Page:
Roxanne Escobales: Passion and free CDs

click to enlarge Roxanne Escobales: Passion and free CDs - Todd Bates
Todd Bates
Roxanne Escobales: Passion and free CDs

It took me about six months to stop feeling like a fraud. As an intern, then a copy editor, then the associate editor of what was known as the Weekly Planet, I got paid to do what I love — read and write — and although I showed up in the morning and stayed till late, sometimes on the weekends, it was too much fun to be work. After half a year, I was able to answer that cringe-worthy question “What do you do?” without feeling I was pulling the wool over anyone’s eyes, least of all my own. That was in 1996. Planet circulation was 70,000-80,000 copies; Lawton Chiles was governor; cell phones were exotic; Malcolm Glazer was strong-arming local government to pay for a new stadium; Channelside was a dodgy street driven through quickly with the windows up on the way to Ybor City; U.S. 19 was still vaguely quaint in an old Florida way with its strip malls and gaudy signage; we used dial-up modems, and it took about a year for a webpage to load.

After grafting through a string of restaurant jobs while studying English lit at the University of South Florida, I landed my first job in the media. And despite working for some pretty big news organizations in the past 17 years, nothing has ever lived up to the Planet.

Why? The snarky answer would be the free CDs. The heartfelt answer? The people. Some of them are still there, and from what I’ve seen the ones who have come after my time have continued the ethos and attitude that have carried the newspaper from strength to strength.

Despite the myriad personalities on staff, we all had a few things in common: we felt passionate about Tampa Bay, and even more passionately about our readers. Management gave a damn about what mattered to the staff. After an in-house poll found that most staff didn’t feel sex ads were in keeping with our mission statement, they were pulled despite the loss of revenue [Editor’s Note: The moratorium didn’t last.] When the production team told us they needed more creative input, the editorial team engaged them at an earlier stage of the story development and some dynamite graphic design ended up winning awards. When it became apparent that cover images of black people didn’t shift papers, we kept putting them on the cover anyway. Before citizen journalism, we spent endless hours discussing “public journalism” as a robust method for ensuring we were telling our stories and delivering our news to the highest standard we could.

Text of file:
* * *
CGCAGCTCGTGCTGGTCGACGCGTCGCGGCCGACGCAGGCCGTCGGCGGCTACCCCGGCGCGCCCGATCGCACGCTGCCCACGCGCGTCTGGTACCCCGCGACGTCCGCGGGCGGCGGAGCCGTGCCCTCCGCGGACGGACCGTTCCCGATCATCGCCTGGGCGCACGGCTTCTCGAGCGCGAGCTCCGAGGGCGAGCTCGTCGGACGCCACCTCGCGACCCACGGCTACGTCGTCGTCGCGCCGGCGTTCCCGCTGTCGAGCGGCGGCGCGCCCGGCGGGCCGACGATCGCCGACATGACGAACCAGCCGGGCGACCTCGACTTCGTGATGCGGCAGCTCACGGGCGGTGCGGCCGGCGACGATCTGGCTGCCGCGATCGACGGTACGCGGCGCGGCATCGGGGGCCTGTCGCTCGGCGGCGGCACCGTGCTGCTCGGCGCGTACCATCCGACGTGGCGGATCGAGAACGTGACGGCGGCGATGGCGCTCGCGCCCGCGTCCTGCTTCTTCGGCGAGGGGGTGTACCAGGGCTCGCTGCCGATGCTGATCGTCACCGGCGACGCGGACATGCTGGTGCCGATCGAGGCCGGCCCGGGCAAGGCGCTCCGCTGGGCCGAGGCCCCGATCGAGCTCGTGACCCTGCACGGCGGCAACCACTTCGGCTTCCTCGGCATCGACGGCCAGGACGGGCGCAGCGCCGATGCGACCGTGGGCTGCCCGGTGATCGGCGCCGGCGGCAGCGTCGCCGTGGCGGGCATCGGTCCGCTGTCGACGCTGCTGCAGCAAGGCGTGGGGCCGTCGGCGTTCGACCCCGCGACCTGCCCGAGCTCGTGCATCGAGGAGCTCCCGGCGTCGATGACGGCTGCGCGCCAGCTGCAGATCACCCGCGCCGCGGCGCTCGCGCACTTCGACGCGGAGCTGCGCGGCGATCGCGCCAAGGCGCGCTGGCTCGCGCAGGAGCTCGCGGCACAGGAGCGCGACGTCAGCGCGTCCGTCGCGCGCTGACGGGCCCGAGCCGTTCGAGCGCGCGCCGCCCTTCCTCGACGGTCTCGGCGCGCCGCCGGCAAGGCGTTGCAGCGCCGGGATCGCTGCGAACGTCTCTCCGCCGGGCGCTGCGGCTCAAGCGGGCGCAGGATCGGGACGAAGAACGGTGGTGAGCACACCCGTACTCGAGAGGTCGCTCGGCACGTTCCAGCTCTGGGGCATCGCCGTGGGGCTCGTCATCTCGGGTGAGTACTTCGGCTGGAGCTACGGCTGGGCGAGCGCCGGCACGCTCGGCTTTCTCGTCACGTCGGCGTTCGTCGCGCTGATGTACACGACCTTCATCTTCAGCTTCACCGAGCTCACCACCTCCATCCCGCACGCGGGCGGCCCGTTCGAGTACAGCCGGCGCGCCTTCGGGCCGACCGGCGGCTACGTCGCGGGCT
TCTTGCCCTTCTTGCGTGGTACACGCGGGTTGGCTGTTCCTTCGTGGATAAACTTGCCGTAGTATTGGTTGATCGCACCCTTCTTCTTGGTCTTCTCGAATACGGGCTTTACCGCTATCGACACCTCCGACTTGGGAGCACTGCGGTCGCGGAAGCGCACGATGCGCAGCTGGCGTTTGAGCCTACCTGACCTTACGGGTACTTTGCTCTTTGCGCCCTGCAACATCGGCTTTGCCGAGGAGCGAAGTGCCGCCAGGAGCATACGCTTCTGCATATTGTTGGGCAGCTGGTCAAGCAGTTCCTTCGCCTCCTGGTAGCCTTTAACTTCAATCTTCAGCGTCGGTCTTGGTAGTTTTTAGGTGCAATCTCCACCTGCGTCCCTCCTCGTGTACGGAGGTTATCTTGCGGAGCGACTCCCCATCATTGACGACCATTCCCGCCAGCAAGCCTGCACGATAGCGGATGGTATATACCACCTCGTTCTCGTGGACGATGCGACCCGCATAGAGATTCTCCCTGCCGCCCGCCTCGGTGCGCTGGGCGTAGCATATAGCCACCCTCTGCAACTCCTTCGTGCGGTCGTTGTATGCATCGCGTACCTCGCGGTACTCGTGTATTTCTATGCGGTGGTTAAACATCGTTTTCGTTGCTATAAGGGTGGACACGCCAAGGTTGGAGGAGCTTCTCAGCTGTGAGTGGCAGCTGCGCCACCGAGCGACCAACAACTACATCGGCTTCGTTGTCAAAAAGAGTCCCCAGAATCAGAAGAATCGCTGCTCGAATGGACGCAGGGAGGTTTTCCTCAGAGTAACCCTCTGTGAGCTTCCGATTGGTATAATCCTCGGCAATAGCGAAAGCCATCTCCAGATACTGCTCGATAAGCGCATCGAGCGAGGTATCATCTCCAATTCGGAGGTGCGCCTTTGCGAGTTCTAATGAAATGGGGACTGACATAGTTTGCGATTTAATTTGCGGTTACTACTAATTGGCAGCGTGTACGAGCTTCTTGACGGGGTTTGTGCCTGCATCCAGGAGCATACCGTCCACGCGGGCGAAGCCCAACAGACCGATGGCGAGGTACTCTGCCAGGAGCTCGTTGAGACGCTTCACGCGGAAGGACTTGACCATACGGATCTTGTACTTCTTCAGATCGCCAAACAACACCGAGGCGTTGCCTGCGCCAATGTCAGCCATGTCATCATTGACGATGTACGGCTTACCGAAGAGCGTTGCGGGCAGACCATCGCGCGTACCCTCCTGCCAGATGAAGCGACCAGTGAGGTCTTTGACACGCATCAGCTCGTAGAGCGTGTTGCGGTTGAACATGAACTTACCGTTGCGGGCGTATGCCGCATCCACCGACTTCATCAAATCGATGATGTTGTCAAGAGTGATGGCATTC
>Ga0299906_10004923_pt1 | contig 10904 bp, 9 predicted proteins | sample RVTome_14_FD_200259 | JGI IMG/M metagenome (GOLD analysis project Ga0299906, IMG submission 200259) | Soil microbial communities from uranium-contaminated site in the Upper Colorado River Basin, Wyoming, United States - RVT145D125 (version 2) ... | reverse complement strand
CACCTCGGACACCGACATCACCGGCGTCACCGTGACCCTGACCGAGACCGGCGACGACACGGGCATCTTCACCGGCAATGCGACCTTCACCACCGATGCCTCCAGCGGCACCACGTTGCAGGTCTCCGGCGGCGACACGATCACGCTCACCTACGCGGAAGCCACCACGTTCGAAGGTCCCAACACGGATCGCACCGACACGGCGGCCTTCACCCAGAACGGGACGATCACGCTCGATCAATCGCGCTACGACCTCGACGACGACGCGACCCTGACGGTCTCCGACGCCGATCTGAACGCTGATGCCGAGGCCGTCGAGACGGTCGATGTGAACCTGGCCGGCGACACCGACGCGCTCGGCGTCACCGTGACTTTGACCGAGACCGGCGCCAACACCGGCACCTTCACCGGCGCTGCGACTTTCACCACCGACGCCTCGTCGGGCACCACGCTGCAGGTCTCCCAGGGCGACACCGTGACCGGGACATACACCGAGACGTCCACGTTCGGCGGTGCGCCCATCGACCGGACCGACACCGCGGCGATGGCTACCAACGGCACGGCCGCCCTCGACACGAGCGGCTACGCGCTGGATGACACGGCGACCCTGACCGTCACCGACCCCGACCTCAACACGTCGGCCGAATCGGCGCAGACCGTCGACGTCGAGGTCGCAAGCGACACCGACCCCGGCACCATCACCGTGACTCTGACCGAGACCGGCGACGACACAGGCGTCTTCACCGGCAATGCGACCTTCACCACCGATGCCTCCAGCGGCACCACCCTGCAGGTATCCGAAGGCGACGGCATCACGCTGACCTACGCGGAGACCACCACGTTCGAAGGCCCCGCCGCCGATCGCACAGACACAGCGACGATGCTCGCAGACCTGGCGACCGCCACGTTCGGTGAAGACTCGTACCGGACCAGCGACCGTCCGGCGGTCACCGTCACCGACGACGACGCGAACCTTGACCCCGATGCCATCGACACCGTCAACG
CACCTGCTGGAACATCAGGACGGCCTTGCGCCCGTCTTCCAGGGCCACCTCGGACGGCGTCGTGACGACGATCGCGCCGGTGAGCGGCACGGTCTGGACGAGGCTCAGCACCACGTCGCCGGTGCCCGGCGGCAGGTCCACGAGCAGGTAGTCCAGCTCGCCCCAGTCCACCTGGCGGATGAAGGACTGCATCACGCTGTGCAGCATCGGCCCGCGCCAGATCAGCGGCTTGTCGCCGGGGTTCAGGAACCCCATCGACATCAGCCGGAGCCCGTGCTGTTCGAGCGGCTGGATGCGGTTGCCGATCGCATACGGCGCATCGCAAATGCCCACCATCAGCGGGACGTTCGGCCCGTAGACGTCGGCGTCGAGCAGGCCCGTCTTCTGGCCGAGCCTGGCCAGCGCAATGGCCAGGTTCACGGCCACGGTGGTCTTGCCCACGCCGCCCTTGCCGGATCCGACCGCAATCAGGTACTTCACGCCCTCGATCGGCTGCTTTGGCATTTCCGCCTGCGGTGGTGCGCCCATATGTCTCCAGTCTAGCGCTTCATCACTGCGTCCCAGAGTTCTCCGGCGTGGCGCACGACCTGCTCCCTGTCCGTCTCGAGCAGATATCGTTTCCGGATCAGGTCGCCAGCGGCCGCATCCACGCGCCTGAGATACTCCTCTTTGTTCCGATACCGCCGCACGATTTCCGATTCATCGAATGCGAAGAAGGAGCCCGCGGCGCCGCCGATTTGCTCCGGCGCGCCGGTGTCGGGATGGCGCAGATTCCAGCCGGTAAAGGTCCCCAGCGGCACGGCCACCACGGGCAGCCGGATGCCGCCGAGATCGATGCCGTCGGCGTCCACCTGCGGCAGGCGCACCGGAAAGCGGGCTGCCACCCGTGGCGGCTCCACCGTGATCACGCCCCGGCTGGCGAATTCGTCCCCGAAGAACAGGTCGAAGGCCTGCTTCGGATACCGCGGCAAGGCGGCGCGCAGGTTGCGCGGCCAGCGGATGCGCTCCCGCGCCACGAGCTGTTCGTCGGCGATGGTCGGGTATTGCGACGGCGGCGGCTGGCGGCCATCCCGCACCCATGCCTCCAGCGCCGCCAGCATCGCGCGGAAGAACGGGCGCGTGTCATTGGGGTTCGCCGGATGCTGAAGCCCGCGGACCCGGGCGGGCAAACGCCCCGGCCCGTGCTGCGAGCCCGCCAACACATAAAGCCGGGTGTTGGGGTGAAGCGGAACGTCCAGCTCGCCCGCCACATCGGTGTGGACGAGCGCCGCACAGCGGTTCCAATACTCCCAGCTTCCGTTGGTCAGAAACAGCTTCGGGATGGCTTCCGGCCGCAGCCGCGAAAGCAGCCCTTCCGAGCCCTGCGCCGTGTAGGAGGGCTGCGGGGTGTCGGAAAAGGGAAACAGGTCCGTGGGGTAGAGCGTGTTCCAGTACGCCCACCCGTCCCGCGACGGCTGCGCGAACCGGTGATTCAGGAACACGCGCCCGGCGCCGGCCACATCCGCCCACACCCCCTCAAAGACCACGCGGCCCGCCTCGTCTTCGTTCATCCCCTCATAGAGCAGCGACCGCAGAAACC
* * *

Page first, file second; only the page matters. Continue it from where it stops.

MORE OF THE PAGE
And then there were the painful sacrifices in the name of a story. The time the then Copy Editor Julie Garisto (now the Arts and Entertainment Editor), staff writer David Jasper (now a reporter in Bend, Oregon) and I took a whole afternoon driving around Tampa and up and down Pinellas County to research the best ice cream parlours for the 1998 Summer Guide issue, all for you, dear reader. Or when news reporter Susan Eastman headed to Land o’ Lakes and reported in the buff for a cover story on the nudist community there. Or the countless gigs family man and music critic Eric Snider attended to make sure he was down with the kids.

That was then, in the heady days at the end of a millennium. Now the news and publishing industry is trying to find a way to survive in an online world where multimedia content is expected to be free. Creative Loafing was ahead of the curve — it’s always been free. Here’s to another 25 years and beyond of supporting local bands, art and theater, and pointing out the best places for grub, while keeping the community — and the people — at the heart of the paper.

I miss working there. Thanks for all the CDs.

Roxanne Escobales worked at the Weekly Planet from 1996-1998. She is now a freelance journalist and audio producer who works for the BBC and The Guardian newspaper in London, England.

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